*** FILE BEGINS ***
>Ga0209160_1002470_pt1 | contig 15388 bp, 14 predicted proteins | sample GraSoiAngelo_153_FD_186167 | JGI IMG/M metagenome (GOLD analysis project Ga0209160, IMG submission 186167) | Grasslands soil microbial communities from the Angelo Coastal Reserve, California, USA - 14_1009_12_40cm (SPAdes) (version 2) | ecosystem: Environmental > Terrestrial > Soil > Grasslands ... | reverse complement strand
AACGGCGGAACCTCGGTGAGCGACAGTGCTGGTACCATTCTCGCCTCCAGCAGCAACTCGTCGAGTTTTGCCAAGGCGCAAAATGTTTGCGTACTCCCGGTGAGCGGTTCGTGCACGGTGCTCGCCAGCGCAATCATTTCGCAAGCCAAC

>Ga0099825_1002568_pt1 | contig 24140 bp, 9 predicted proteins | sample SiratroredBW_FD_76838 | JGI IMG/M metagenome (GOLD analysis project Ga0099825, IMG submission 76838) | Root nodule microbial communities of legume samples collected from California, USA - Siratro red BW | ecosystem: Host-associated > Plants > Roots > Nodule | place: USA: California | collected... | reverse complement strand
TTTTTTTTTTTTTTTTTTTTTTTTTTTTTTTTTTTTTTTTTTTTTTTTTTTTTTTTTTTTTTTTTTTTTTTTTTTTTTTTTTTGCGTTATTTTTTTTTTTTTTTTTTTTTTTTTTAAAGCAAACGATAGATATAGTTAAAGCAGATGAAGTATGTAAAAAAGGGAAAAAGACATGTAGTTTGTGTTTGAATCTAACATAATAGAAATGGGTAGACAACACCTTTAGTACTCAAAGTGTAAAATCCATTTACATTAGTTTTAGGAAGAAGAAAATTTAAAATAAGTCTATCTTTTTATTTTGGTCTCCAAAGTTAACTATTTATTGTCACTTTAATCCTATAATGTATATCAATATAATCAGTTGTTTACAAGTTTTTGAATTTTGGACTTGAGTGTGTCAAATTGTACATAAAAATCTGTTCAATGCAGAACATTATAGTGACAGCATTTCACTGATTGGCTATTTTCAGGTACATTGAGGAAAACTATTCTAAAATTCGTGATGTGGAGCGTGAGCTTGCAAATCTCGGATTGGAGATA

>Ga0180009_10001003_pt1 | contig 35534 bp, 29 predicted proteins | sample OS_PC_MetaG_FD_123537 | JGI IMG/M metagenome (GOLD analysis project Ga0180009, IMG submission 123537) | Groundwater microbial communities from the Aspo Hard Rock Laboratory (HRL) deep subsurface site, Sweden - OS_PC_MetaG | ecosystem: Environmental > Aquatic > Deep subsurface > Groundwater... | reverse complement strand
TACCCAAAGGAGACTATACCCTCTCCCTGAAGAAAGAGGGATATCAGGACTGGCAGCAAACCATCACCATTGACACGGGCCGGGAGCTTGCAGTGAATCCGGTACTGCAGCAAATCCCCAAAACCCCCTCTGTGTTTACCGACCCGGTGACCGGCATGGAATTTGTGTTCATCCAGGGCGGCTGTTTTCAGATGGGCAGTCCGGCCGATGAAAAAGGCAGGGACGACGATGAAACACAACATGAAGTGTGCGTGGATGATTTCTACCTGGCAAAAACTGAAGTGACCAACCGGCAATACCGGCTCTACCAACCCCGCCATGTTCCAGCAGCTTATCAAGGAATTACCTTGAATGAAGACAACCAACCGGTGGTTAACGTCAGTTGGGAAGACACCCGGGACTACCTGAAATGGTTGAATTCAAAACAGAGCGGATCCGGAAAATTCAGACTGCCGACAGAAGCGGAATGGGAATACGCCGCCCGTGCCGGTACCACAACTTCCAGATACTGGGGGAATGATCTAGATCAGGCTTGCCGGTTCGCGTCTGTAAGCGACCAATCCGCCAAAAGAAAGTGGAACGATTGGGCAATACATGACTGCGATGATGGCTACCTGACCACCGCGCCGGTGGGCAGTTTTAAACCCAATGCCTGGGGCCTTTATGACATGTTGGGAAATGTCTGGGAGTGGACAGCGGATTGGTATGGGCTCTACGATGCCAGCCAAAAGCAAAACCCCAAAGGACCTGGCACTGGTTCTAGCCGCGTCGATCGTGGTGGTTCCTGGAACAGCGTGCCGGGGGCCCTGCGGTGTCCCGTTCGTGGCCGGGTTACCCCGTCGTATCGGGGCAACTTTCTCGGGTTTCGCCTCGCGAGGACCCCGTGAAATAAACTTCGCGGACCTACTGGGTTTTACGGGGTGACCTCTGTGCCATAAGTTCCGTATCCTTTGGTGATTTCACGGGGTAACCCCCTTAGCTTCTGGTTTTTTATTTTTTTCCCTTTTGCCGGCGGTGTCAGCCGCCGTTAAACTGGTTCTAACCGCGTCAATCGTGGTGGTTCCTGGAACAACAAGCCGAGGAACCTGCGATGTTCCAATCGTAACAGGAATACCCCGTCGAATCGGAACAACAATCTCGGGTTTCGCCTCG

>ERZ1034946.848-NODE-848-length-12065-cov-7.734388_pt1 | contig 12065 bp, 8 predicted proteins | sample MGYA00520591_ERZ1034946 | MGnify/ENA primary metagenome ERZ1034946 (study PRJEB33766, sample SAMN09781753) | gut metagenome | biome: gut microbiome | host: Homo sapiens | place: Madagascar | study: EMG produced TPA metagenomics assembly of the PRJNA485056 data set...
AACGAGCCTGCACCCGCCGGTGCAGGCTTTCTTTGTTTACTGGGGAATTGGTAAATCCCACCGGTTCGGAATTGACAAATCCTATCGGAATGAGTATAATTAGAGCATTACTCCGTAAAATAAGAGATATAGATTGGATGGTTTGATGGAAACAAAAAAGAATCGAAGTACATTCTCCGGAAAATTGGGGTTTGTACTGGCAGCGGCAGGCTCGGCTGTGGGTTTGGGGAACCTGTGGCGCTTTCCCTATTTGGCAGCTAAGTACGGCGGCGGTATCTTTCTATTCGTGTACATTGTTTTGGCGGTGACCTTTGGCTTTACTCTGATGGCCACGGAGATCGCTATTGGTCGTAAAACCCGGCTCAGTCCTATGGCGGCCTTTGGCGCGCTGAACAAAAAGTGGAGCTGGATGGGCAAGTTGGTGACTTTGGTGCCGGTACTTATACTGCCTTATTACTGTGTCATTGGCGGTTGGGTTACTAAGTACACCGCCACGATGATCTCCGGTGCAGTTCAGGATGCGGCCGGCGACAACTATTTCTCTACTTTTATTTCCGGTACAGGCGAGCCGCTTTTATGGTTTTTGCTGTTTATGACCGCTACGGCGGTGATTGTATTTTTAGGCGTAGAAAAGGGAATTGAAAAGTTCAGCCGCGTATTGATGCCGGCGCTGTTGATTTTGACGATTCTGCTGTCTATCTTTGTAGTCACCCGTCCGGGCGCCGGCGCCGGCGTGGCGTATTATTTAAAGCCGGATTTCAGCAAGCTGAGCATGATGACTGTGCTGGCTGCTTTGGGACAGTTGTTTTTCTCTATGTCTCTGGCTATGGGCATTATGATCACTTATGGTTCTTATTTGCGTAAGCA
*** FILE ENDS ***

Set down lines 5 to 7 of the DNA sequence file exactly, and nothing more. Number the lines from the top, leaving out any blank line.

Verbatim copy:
>Ga0180009_10001003_pt1 | contig 35534 bp, 29 predicted proteins | sample OS_PC_MetaG_FD_123537 | JGI IMG/M metagenome (GOLD analysis project Ga0180009, IMG submission 123537) | Groundwater microbial communities from the Aspo Hard Rock Laboratory (HRL) deep subsurface site, Sweden - OS_PC_MetaG | ecosystem: Environmental > Aquatic > Deep subsurface > Groundwater... | reverse complement strand
TACCCAAAGGAGACTATACCCTCTCCCTGAAGAAAGAGGGATATCAGGACTGGCAGCAAACCATCACCATTGACACGGGCCGGGAGCTTGCAGTGAATCCGGTACTGCAGCAAATCCCCAAAACCCCCTCTGTGTTTACCGACCCGGTGACCGGCATGGAATTTGTGTTCATCCAGGGCGGCTGTTTTCAGATGGGCAGTCCGGCCGATGAAAAAGGCAGGGACGACGATGAAACACAACATGAAGTGTGCGTGGATGATTTCTACCTGGCAAAAACTGAAGTGACCAACCGGCAATACCGGCTCTACCAACCCCGCCATGTTCCAGCAGCTTATCAAGGAATTACCTTGAATGAAGACAACCAACCGGTGGTTAACGTCAGTTGGGAAGACACCCGGGACTACCTGAAATGGTTGAATTCAAAACAGAGCGGATCCGGAAAATTCAGACTGCCGACAGAAGCGGAATGGGAATACGCCGCCCGTGCCGGTACCACAACTTCCAGATACTGGGGGAATGATCTAGATCAGGCTTGCCGGTTCGCGTCTGTAAGCGACCAATCCGCCAAAAGAAAGTGGAACGATTGGGCAATACATGACTGCGATGATGGCTACCTGACCACCGCGCCGGTGGGCAGTTTTAAACCCAATGCCTGGGGCCTTTATGACATGTTGGGAAATGTCTGGGAGTGGACAGCGGATTGGTATGGGCTCTACGATGCCAGCCAAAAGCAAAACCCCAAAGGACCTGGCACTGGTTCTAGCCGCGTCGATCGTGGTGGTTCCTGGAACAGCGTGCCGGGGGCCCTGCGGTGTCCCGTTCGTGGCCGGGTTACCCCGTCGTATCGGGGCAACTTTCTCGGGTTTCGCCTCGCGAGGACCCCGTGAAATAAACTTCGCGGACCTACTGGGTTTTACGGGGTGACCTCTGTGCCATAAGTTCCGTATCCTTTGGTGATTTCACGGGGTAACCCCCTTAGCTTCTGGTTTTTTATTTTTTTCCCTTTTGCCGGCGGTGTCAGCCGCCGTTAAACTGGTTCTAACCGCGTCAATCGTGGTGGTTCCTGGAACAACAAGCCGAGGAACCTGCGATGTTCCAATCGTAACAGGAATACCCCGTCGAATCGGAACAACAATCTCGGGTTTCGCCTCG

>ERZ1034946.848-NODE-848-length-12065-cov-7.734388_pt1 | contig 12065 bp, 8 predicted proteins | sample MGYA00520591_ERZ1034946 | MGnify/ENA primary metagenome ERZ1034946 (study PRJEB33766, sample SAMN09781753) | gut metagenome | biome: gut microbiome | host: Homo sapiens | place: Madagascar | study: EMG produced TPA metagenomics assembly of the PRJNA485056 data set...